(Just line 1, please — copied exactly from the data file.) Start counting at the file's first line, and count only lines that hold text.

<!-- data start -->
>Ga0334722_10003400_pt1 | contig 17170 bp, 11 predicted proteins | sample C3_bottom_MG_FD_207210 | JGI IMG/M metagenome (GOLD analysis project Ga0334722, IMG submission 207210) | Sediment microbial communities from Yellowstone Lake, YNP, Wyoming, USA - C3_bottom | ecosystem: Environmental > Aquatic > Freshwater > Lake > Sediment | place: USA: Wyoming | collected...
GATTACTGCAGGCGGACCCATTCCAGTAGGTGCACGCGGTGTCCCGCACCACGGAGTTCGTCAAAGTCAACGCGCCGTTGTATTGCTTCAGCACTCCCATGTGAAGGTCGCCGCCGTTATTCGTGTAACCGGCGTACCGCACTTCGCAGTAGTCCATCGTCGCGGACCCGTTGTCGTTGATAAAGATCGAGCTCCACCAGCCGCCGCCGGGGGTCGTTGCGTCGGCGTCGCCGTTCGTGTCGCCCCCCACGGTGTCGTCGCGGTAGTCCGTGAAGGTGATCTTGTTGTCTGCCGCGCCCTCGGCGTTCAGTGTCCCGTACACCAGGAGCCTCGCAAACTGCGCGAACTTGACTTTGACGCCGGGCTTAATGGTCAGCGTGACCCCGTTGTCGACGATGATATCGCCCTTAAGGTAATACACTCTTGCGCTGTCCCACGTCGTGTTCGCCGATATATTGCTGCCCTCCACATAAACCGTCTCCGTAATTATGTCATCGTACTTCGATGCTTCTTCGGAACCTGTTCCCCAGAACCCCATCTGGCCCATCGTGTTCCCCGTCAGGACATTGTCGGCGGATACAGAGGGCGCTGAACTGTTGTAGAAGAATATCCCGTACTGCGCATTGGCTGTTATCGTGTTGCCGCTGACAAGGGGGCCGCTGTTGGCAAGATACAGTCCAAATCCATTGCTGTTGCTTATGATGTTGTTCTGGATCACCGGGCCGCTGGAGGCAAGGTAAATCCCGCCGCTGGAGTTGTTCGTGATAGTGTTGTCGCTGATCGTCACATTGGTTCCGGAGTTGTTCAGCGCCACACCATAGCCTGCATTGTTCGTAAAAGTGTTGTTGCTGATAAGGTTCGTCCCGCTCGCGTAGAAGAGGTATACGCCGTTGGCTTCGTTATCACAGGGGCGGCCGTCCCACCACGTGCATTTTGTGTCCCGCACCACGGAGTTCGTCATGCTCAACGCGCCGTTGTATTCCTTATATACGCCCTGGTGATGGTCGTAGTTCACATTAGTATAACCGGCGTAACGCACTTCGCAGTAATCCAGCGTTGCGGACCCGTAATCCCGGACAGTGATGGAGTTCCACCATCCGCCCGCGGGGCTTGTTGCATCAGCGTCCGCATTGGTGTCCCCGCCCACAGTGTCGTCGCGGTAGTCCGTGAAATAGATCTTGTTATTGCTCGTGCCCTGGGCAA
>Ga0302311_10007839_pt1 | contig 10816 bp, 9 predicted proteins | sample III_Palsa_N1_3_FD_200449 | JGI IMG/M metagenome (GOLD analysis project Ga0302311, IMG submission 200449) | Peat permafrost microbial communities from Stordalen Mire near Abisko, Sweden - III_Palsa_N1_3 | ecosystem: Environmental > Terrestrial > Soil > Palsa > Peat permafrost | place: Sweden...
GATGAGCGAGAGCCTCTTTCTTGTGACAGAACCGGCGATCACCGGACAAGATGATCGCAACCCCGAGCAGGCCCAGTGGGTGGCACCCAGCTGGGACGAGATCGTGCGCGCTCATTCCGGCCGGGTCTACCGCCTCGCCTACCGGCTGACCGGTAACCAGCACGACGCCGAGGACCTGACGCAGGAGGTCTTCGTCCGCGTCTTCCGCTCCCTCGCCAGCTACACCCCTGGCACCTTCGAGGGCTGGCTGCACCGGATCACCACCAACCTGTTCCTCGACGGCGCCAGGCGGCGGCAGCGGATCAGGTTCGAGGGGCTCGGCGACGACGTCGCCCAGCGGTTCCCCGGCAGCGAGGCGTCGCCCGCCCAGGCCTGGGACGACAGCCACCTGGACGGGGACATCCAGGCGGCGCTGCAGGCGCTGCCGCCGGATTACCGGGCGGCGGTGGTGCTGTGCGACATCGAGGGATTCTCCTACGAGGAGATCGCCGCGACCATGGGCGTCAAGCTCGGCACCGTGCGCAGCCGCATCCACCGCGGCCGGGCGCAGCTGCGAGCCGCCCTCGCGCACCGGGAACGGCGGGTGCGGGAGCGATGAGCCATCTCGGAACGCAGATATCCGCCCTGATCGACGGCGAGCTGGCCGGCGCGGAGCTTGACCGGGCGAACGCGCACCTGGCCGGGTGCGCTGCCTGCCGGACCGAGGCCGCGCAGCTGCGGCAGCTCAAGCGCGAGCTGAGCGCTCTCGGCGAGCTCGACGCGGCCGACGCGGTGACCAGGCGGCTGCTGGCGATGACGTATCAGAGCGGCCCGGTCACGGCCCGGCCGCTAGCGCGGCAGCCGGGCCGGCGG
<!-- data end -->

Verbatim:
>Ga0334722_10003400_pt1 | contig 17170 bp, 11 predicted proteins | sample C3_bottom_MG_FD_207210 | JGI IMG/M metagenome (GOLD analysis project Ga0334722, IMG submission 207210) | Sediment microbial communities from Yellowstone Lake, YNP, Wyoming, USA - C3_bottom | ecosystem: Environmental > Aquatic > Freshwater > Lake > Sediment | place: USA: Wyoming | collected...